In her murder mysteries Agatha Christie celebrated a romanticised England that was passing into history before her eyes. That Narnia of postcard-pretty villages, seedcake from a silver tray and murder in the shires was eulogised in agreeably wistful fashion in Agatha Christie’s England.


With suitably plummy narration by Downton Abbey’s Samantha Bond, the film traced the writer’s life from her privileged upbringing in Edwardian Torquay. From there, it proceeded to her childhood visits to Ealing and her unhappy first marriage in “stifling” suburban Sunningdale.


In Ealing, Christie’s imposing great aunt Margaret provided inspiration for the snoopy Miss Marple. Agatha’s aunt was warm-hearted and outgoing – but, just like Christie’s sleuth, always saw the worst in people.


From a young age Christie had consumed sensational newspaper reports of murder and betrayal. There was betrayal in her own life, too. Having swept Agatha off her feet, dashing husband Archie was soon spending all his spare time at the golf course – and with a mistress.


One theory is that Christie may have considered taking her own life because of the condition of her marriage. “When she drove out into the night… she was in a state of utter despair,” said her biographer Laura Thompson.


Christie lived from 1890 until 1976 – a span that stretched from the Victorian era to the dawn of punk rock. She yearned for the England of her youth and made her readers nostalgic for it, too.


“The England of Agatha Christie still exists as much as it did when she wrote about it,” said Christie scholar JC Bernthal.


“It’s in the pages of her books and in your mind when you read it.”


The programme was a hugely evocative travelogue that brought to life a “traditional England of servants, retired colonels and the wireless”. The best compliment that can be paid is that, as soon as the credits rolled, viewers will have wanted to pick up one of Christie’s capers and dive in.

Thursday, 30 June 2022

Buckingham Palace confirms 'revised policies' after claims Meghan 'humiliated' staff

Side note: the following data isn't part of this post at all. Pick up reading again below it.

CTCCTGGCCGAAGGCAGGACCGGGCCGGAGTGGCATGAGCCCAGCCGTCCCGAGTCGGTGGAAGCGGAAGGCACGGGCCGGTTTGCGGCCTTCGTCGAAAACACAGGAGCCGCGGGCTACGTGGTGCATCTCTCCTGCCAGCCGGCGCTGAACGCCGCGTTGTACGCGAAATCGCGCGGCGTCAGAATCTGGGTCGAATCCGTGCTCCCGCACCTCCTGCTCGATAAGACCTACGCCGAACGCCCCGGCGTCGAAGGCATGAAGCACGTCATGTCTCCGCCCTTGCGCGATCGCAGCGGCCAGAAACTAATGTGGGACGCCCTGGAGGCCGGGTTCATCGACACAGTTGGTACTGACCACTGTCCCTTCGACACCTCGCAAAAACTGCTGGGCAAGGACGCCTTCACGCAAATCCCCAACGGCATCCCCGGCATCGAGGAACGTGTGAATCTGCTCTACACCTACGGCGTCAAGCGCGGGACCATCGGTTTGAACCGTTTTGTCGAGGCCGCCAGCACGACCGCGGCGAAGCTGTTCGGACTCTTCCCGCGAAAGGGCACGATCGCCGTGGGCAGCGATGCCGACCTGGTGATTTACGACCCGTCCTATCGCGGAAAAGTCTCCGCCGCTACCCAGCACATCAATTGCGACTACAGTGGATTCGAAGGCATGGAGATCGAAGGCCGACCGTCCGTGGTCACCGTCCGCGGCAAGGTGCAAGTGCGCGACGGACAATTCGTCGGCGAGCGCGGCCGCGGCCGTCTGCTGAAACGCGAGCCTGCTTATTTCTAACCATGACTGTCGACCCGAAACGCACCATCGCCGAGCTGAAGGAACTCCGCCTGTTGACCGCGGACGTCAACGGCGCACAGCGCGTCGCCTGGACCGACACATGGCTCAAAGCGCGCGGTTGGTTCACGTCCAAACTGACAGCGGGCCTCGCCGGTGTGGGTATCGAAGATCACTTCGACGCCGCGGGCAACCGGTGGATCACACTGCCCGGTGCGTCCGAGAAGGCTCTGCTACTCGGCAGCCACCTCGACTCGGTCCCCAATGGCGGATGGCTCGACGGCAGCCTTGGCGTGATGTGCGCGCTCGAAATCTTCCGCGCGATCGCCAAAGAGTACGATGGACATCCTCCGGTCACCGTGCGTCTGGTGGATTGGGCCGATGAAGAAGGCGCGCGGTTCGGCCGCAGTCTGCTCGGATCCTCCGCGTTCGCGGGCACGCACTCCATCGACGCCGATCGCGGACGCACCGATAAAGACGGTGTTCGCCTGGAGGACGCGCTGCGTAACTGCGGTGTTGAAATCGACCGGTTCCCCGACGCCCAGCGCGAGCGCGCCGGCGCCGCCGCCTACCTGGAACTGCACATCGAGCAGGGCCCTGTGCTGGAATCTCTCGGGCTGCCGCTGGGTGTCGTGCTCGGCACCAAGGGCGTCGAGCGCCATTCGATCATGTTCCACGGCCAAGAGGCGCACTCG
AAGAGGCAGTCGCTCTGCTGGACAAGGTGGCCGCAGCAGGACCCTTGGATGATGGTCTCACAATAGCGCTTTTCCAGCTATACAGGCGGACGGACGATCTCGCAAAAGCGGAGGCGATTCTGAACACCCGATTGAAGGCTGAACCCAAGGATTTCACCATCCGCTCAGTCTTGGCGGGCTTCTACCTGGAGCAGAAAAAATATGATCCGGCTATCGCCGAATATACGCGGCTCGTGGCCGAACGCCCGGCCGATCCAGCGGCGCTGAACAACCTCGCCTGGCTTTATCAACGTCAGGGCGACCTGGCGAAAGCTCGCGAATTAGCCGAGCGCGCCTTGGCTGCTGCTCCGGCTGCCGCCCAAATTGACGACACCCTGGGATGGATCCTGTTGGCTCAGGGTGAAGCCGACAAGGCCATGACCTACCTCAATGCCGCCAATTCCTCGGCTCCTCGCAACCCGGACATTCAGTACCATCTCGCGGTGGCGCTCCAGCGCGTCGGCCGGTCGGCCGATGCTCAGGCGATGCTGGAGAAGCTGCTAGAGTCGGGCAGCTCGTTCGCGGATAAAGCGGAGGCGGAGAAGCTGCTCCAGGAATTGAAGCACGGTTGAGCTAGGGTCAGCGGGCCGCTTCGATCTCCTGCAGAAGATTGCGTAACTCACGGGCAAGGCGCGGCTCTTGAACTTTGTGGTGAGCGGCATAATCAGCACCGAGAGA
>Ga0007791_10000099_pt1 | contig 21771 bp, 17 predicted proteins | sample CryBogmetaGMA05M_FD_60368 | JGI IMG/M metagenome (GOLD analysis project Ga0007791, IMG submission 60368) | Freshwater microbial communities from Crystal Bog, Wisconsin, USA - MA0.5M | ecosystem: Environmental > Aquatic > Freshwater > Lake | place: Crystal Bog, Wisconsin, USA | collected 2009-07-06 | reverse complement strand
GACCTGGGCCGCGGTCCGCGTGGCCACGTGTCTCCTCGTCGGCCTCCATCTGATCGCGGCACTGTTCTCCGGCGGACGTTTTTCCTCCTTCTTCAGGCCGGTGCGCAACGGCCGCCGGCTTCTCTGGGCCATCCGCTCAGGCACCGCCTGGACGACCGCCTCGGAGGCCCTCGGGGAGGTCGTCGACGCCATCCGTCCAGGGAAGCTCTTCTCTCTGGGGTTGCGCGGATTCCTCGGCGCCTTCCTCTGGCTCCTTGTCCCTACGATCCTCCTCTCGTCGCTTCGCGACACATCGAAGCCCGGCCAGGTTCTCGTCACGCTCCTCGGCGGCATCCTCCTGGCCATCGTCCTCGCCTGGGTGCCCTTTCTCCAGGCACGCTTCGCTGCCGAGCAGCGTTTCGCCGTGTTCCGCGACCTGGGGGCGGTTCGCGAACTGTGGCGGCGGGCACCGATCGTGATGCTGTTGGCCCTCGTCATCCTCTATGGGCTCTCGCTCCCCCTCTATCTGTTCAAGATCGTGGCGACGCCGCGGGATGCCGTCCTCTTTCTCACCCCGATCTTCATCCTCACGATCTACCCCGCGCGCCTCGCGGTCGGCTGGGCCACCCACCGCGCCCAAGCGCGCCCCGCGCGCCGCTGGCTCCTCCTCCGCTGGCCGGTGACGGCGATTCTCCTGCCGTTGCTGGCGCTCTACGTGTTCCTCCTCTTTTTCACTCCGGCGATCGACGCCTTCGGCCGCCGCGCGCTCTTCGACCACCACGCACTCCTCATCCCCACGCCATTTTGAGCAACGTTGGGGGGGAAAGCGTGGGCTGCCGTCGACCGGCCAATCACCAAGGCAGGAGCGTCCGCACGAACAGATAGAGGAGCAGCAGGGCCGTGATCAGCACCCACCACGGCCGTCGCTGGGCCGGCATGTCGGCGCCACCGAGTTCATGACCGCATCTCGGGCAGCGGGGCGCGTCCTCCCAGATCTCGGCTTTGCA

Buckingham Palace won’t publish probe into claims of Meghan bullying staff / Royal family receives over £100 million as costs soar despite cost of living crisis - full breakdown



Buckingham Palace won’t publish probe into claims of Meghan bullying staff

By Karla Adam

June 30, 2022 at 7:20 a.m. EDT


LONDON — Buckingham Palace confirmed that “lessons have been learned” following an investigation into complaints that Meghan, Duchess of Sussex, had bullied palace staff members, but it has not published the findings nor explained what those lessons are.


Last year, the palace launched an investigation into bullying claims after an article in the Times of London claimed that two of her employees had been driven from their jobs and a third had been undermined.


Lawyers for Meghan denied the reports, calling it a “calculated smear campaign” and said that the Times of London was being “used by Buckingham Palace to peddle a wholly false narrative” about the duchess. The reports appeared in the paper shortly before Meghan and Prince Harry’s bombshell interview with Oprah Winfrey.


The palace, which never backed the claims but said they were serious enough to be investigated, said in a statement on Thursday that the probe had concluded and that “recommendations on our policies and procedures have been taken forward.” The palace said that it would not be publishing the results of the review, which looked at how the palace handled the complaints — not the specifics of the allegations themselves.


Buckingham Palace to investigate whether Meghan, Duchess of Sussex, bullied her staff


During a Wednesday briefing on annual royal finances, a palace official, speaking on the condition of anonymity, told reporters that the details would remain confidential to protect the privacy of those who gave testimony about their experiences.


“Because of the confidentiality of the discussions we have not communicated the detailed recommendations,” the official said. “The recommendations have been incorporated within policies and procedures wherever appropriate, and policies and procedures have changed.”


The official added: “I think the objectives have been satisfied because lessons have been learned.”


Royal watchers had expected the review might be mentioned in the Sovereign Grant Report, the annual financial accounts of the monarchy’s spending and income that was published on Thursday.